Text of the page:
A presenter at the STEM Funders Network last week in Denver commented that it is great there is a push for free community college; however, if students aren’t prepared for college in high school, this push becomes counterproductive. This notion raises a few issues that some states are recognizing and addressing with a variety of policy issues.
There is not one with a simple solution to this issue. However, it needs to be considered in conjunction with the affordability issue that is making its way to the forefront of the postsecondary education conversation. For example, research tells us that students placed into remedial coursework are more likely than their peers to leave college without earning a degree. If states begin covering students’ community college tuition, but those students are dropping out, nobody wins.
Tennessee, a free-community college state, implemented their SAILS program in an effort to address problems that may arise when students are not prepared for their postsecondary transition. SAILS aims to serve as an intervention program for students by identifying those who are likely to require remediation courses when they enroll in a postsecondary institution. By utilizing early indicators such as test scores, Tennessee has developed a plan to target these students and provide developmental courses in the 12th grade to address remediation concerns and allow these students to get a head start on their collegiate coursework. Since its inception, Tennessee has seen a 15 percent decrease in the number of students who need remedial math courses when they enroll in a community college.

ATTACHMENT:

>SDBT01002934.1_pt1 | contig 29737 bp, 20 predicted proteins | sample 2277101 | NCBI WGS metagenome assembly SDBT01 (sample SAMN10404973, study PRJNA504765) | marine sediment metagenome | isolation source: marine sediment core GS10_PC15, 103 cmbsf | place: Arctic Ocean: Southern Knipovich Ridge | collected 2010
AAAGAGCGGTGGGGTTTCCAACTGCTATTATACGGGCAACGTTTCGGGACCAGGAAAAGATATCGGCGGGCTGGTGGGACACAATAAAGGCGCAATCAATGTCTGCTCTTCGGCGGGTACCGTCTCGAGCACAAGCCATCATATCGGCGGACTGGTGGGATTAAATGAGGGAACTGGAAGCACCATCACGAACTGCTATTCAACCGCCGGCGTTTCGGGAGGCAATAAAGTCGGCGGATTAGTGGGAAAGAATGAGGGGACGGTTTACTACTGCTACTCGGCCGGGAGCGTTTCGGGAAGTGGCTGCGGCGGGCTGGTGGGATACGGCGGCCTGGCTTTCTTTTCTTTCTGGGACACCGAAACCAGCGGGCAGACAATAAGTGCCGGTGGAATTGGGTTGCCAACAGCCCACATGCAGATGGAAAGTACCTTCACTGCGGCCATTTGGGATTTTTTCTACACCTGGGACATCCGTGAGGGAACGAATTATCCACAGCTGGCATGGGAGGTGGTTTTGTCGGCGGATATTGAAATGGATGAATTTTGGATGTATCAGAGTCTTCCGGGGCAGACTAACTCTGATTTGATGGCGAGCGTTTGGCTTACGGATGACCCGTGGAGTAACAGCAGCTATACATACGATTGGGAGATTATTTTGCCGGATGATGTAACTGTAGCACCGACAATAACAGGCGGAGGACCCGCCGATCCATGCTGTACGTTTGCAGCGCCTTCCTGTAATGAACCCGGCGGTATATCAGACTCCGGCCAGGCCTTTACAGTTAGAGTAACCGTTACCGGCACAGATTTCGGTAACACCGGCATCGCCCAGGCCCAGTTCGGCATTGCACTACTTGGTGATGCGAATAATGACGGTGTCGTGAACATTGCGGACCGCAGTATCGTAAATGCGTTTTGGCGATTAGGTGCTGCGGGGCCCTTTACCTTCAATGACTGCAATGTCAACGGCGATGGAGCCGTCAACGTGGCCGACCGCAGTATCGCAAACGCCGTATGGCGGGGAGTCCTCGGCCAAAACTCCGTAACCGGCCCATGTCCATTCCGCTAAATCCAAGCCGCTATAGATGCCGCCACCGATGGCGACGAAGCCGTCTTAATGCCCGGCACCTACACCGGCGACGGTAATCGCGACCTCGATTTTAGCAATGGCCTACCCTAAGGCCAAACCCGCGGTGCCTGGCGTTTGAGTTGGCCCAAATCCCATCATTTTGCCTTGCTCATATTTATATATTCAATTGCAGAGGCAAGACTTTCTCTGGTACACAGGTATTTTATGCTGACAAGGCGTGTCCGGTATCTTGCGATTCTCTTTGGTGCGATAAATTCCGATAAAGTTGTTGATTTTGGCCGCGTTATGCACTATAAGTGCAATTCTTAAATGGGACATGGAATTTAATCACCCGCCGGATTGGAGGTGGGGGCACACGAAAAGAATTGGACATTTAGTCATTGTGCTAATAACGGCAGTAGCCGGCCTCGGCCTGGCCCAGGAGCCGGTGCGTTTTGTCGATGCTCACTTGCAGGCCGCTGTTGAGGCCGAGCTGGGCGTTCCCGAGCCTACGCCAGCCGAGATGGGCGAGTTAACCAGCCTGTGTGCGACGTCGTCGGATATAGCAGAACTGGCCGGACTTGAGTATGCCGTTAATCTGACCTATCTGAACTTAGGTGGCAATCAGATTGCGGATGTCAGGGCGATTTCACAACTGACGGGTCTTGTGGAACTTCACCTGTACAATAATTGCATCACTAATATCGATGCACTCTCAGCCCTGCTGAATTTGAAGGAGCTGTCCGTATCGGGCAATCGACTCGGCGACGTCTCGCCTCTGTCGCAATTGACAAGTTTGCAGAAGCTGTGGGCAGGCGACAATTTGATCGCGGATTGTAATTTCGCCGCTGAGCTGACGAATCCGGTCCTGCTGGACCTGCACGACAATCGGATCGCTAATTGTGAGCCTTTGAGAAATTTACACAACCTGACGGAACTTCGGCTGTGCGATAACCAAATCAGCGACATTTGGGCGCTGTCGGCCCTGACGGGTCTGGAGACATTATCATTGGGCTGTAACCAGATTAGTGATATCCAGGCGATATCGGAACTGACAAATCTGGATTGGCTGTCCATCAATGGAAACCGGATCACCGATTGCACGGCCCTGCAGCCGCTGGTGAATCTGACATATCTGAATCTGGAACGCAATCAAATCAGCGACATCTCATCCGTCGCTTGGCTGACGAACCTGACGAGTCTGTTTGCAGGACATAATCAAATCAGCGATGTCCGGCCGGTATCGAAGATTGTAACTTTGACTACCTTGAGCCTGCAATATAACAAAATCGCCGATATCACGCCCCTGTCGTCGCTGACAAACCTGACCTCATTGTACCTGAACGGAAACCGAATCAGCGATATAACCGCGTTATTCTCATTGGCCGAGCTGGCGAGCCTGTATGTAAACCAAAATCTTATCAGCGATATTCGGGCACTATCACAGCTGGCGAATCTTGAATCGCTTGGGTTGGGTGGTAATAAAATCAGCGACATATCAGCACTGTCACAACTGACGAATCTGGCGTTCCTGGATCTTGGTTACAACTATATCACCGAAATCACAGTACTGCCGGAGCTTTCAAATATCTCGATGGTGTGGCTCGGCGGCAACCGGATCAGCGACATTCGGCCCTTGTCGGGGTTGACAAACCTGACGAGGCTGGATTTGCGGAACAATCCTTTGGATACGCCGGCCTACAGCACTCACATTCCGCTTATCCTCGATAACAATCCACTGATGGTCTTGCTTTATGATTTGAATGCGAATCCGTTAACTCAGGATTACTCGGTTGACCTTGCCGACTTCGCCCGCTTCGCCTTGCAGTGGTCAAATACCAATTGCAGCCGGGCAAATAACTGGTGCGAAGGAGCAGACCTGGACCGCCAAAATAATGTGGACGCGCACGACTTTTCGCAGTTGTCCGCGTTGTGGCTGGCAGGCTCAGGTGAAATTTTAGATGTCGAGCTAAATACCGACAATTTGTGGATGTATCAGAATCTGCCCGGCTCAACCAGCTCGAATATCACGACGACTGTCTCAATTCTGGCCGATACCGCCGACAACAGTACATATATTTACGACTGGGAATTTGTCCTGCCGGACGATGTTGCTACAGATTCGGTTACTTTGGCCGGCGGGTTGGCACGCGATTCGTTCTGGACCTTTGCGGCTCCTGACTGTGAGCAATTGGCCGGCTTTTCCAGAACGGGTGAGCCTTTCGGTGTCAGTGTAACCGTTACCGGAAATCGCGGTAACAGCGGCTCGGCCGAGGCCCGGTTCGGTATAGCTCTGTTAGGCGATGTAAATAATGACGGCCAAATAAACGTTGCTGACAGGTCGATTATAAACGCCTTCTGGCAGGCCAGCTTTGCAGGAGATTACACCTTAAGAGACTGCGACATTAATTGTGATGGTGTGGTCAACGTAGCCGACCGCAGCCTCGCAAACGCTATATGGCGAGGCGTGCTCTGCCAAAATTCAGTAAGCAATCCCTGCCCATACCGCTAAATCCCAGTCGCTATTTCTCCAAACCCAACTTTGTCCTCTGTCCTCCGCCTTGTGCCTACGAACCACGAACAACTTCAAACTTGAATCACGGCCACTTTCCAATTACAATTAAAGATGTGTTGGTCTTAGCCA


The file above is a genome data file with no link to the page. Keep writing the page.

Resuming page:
Washington has also taken a proactive approach in addressing the preparedness issue for their post-high school studies. The Bridge to College program is designed to provide a smoother transition to college courses, as well as encourage more students to see postsecondary education as a viable option for their future.
While many states are constantly identifying students who will likely need more supports once they enter college, only a handful are currently taking steps to assist those students while they are still in high school. Southern Regional Education Board President David Spence notes that addressing these problems early, ‘is such a simple, good idea: Let’s take care of the readiness problems while students are still in high school.’
While affordable college options gain traction politically, examining the steps some states are taking offers a glimpse at the complexity of the situation. Without combining solutions to a variety of issues, states run the risk of taking on more costs as they provide services to students who are not yet equipped to utilize these services to their fullest capacity. Rather than simply addressing affordability, some states are demonstrating that a comprehensive plan that has student success as the focal point, is the necessary path states should be proceeding down.